NFS Funds Center for Adaptive Optics Headquartered at UCSC

July 29, 1999

Tim Stephens
UCSC Public Information Office

SANTA CRUZ, CA: The National Science Foundation’s governing body, the National Science Board, today approved a proposal to establish a Center for Adaptive Optics at the University of California, Santa Cruz. The multi-institutional center will coordinate the efforts of researchers across the country involved in the rapidly developing field of adaptive optics, which has major applications in astronomy and vision science.

The Center for Adaptive Optics, expected to begin operation in November, is one of five Science and Technology Centers approved for the National Science Foundation (NSF) this year. NSF program guidelines allow for financial commitments of up to $20 million over five years for each center, but final awards under these cooperative agreements are subject to negotiations between NSF and the lead institutions.

UCSC’s 27 partner institutions in the Center for Adaptive Optics will include UC Berkeley, UC San Diego, UCLA, UC Irvine, the University of Chicago, the California Institute of Technology, the University of Rochester, the University of Houston, Indiana University, Lawrence Livermore National Laboratory, and 17 other national laboratory, industry, and international partners (see complete list of partners below).

Adaptive optics is a method to actively compensate for changing distortions that cause blurring of images. It is used in astronomy to correct for the blurring effect of turbulence in the earth’s atmosphere and in vision science to compensate for aberrations in the eye that affect vision and impede efforts to study the living retina.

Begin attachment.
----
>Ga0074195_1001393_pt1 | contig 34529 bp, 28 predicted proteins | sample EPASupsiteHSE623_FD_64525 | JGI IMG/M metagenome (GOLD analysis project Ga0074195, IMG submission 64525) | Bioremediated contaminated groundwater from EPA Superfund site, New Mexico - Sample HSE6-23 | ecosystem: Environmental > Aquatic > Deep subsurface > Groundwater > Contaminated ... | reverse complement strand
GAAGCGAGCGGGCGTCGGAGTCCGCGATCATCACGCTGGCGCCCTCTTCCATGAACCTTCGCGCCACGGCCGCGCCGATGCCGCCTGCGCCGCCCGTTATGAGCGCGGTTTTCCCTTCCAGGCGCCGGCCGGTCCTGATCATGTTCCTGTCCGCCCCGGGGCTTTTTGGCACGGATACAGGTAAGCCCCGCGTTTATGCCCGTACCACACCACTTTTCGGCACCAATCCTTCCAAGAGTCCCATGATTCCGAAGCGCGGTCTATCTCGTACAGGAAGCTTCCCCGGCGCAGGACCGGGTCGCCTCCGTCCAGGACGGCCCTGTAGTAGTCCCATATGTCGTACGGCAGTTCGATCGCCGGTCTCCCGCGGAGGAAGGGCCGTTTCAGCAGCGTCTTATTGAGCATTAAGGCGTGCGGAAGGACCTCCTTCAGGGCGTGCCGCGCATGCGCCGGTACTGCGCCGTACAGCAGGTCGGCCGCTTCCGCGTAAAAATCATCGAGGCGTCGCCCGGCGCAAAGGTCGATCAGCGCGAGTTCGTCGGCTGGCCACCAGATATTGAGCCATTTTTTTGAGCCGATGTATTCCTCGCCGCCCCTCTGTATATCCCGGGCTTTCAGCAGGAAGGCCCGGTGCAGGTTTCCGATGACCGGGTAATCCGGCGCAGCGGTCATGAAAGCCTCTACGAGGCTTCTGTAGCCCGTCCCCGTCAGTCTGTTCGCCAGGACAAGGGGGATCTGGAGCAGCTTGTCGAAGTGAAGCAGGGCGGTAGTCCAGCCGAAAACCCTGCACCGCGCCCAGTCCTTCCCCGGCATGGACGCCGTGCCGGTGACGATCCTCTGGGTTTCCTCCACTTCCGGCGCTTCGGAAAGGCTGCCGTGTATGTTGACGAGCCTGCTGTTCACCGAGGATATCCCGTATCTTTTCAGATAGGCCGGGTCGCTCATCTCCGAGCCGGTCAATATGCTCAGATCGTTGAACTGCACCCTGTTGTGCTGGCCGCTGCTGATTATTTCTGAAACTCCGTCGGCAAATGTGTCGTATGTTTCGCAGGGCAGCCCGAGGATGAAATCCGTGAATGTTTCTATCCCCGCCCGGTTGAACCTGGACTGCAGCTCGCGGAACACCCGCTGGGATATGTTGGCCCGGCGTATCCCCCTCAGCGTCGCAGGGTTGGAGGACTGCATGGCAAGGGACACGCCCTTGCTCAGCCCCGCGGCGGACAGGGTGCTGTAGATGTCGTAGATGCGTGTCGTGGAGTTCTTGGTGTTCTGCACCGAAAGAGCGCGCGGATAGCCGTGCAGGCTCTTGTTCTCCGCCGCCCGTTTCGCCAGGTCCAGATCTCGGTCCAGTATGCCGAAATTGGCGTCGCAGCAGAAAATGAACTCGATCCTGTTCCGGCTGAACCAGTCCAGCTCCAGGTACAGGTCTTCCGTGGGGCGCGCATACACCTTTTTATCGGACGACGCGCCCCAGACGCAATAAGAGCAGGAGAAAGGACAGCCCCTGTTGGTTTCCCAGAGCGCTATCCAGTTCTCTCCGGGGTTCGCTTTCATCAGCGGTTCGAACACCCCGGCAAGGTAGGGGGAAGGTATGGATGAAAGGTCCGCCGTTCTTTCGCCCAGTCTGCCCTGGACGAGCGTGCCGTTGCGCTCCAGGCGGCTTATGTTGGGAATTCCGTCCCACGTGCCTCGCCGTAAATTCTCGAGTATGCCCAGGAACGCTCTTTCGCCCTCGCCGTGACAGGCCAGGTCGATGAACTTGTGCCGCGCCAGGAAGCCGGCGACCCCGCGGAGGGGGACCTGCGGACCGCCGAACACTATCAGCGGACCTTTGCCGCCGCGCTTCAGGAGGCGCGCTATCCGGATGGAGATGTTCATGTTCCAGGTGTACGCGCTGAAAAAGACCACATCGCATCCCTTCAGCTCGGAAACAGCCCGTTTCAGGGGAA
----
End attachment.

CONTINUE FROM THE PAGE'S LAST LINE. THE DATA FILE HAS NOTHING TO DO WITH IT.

An adaptive optics (AO) system requires several highly advanced technologies, including precision optics, sensors, and deformable mirrors, plus high-speed computers to integrate and control the whole system. Basically, the AO system uses a point source of light as a reference beacon to measure precisely the distortion created by the atmosphere (or by internal imperfections and fluids in the eye); then an “adaptive optical element,” usually a deformable mirror, is used to cancel the effect by applying an opposite distortion. For astronomy, the system must measure atmospheric distortion and apply a correction hundreds of times per second.

The director of the Center for Adaptive Optics will be Jerry Nelson, professor of astronomy and astrophysics at UCSC, who designed the twin Keck Telescopes at the W.M. Keck Observatory in Hawaii and is a leading expert on the technology of large telescopes, optics, and instrumentation.

UCSC Chancellor M.R.C. Greenwood said the center is a natural fit for the UCSC campus, which is also headquarters for UC Observatories/Lick Observatory (UCO/Lick). The NSF funding will enable UCSC to construct a new building on campus to house the Center for Adaptive Optics. Construction of the building, to be located in the campus’s “Science Hill” area, is expected to be completed by fall 2000.

“Our astronomers are leaders in the development and use of new technologies, and adaptive optics is an exciting interdisciplinary field that will benefit tremendously from the collaborations and synergism fostered by an NSF Science and Technology Center,” Greenwood said.

First-generation adaptive optics systems have been installed on the 3-meter Shane Telescope at Lick Observatory and the 10-meter Keck II Telescope in Hawaii. Although these systems have yielded impressive results, AO is not yet in routine use, Nelson said.

“Adaptive optics is enormously complex, and to bring this technology to maturity and make AO systems practical tools for scientists will require a coherent national program that brings together scientists and engineers with diverse areas of expertise,” Nelson said.

“As far as we’ve come in adaptive optics, we’ve only just begun to realize its potential,” said Joseph Miller, director of UCO/Lick. For astronomers, adaptive optics can give ground-based telescopes the same clarity of vision that space telescopes achieve by orbiting above earth’s turbulent atmosphere. “This is the gateway to an unimaginable future,” said UCSC astronomer Sandra Faber. “Adaptive optics makes the Keck Telescope 20 times sharper, so it’s like bringing the universe 20 times closer,” she said.